Most of the materials you’ll need as a corner man are easily available over the counter in any sports store, or even online. Here’s a quick look at what you’ll need…
Keep your fighter cool
Start out with a good bag that can hold all your corner supplies, of course. Other than that, your most crucial supplies will be your ice packs – these are packs that can be filled with ice and used to reduce swelling. They are also used to cool down your fighter. Both these functions are important – a fighter who is overheating, will find his body slowed and his reflexes off. He’ll probably end up taking a great many more blows than he ordinarily would.
Cooling the body down also tends to prevent muscular injuries, sprains and tendinitis.
A similar tool to the icepack is what is called an Endswell or a No-swell. This is a small metal tool that can be cooled in ice, and then applied to swellings on the face – quite useful for places that an icepack cannot easily reach. Some of these tools actually have a container in which water can be frozen to maintain the coolness of the tool for the maximum amount of time.
Cleaning and first-aid
Then you’ll need a simple spit bucket for when your fighter washes out his mouth. You’ll also need towels to wipe off blood, sweat and grime. A corner sponge is also great for this purpose, so you need to have that as well.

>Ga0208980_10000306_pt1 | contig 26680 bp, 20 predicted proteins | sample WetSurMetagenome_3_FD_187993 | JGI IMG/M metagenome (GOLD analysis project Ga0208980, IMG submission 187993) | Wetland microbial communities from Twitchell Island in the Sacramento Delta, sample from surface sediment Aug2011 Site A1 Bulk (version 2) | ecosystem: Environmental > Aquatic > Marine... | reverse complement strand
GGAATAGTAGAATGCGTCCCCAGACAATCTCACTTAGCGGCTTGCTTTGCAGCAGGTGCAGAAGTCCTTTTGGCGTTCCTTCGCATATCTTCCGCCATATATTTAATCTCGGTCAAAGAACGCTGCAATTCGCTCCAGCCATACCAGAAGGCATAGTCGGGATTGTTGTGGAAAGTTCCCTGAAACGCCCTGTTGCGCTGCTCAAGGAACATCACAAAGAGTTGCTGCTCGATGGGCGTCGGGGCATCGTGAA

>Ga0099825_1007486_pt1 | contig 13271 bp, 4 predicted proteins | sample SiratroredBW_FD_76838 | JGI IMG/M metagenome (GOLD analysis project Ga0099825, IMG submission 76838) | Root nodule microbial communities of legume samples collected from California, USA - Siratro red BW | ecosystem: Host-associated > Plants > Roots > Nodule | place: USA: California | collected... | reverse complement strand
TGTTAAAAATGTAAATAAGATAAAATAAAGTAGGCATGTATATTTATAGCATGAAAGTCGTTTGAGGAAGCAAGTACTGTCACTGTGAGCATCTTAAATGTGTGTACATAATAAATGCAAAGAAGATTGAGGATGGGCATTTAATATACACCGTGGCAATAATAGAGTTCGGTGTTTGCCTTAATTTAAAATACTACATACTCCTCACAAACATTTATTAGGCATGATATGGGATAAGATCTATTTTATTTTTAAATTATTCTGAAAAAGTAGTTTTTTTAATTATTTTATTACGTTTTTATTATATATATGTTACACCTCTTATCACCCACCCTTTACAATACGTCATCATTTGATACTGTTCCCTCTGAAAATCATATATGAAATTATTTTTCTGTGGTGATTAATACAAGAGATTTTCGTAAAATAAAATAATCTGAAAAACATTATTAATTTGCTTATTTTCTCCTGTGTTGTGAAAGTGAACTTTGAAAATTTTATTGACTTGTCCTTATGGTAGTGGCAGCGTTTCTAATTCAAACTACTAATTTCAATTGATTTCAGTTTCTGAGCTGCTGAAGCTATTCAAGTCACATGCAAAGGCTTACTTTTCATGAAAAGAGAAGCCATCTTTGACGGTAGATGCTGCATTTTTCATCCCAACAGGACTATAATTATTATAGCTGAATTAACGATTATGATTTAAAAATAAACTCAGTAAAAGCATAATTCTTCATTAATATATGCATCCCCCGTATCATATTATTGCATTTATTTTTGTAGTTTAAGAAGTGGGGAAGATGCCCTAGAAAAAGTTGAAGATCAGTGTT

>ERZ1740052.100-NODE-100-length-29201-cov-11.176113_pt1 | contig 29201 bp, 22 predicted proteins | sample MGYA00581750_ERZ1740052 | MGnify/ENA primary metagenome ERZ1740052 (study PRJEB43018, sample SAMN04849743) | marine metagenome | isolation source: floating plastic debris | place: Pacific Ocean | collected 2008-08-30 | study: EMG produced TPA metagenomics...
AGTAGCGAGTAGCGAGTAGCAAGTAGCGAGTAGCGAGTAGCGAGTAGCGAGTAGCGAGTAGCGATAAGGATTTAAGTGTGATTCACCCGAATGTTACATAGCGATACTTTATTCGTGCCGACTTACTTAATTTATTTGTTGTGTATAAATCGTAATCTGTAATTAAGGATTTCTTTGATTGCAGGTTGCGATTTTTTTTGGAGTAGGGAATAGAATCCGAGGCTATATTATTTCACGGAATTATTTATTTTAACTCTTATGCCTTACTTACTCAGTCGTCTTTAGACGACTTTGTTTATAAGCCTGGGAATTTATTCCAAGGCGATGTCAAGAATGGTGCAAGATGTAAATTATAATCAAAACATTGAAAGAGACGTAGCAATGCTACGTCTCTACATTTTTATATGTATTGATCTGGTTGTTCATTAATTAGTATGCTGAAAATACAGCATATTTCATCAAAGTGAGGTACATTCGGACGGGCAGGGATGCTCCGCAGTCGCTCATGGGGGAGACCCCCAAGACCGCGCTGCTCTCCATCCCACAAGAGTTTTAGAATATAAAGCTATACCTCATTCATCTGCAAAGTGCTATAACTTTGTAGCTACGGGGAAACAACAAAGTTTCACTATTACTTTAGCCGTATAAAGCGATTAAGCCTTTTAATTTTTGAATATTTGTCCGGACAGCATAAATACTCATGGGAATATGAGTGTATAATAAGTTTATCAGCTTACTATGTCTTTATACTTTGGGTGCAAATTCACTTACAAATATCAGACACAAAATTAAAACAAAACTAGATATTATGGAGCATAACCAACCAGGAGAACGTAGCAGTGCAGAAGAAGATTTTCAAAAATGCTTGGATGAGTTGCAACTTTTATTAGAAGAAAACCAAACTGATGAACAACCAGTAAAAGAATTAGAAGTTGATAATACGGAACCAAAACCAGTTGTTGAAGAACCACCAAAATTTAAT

Gauze and tape are needed in considerable amounts, both to wrap the hands and tape off your fighter’s gloves, and for injuries. At many competition events these things are provided for by the management, but you should get your own in any case. Careful wrapping will prevent your fighter’s hands from getting injured. A good pair of scissors should also be handy – obvious, of course, but I still thought I’d mention it.
Cotton swabs are another essential
A host of small cuts and perhaps nosebleeds are inevitable in any contact fight, and you need cotton swabs to help stop the bleeding, so make sure you don’t run short on these. Keep pairs of surgical gloves handy to use when treating injuries on your fighter – a simple knowledge of germ theory will tell you that these will help prevent infection.
Make sure to apply Vaseline to your fighters face to help limit bleeding wounds as well. Apply Vaseline on the cheeks, as well as on the ridges of the eye, on the nose, and on the forehead.
Other important details
A stop watch is a handy tool to have as well, because there’s only a minute’s grace between each round. Be right at the cage door when they open it to not lose time there, and move quickly and efficiently to prepare your fighter for the next round.
Similarly, a stool for your fighter to sit on is a good option for your team to have – usually this sort of thing is provided by the management, of course, but if it isn’t, it will limit the rest and comfort of your fighter between rounds. Carry one in any case.
Your fighter needs to take along a spare mouth guard, as well as a spare groin protector. You need to take along some training mitts to make sure that your fighter is properly warmed up before the bout – whether you do this or not can make the difference between victory and defeat.
Finally, you’ll need to get a doctor to prescribe coagulants – these constrict the blood vessels around a wound and limit bleeding. These are just about all the supplies a corner man needs – have them around, and you’ll have no problems giving your fighter the support and assistance he needs.
Can grappling dummies improve your game?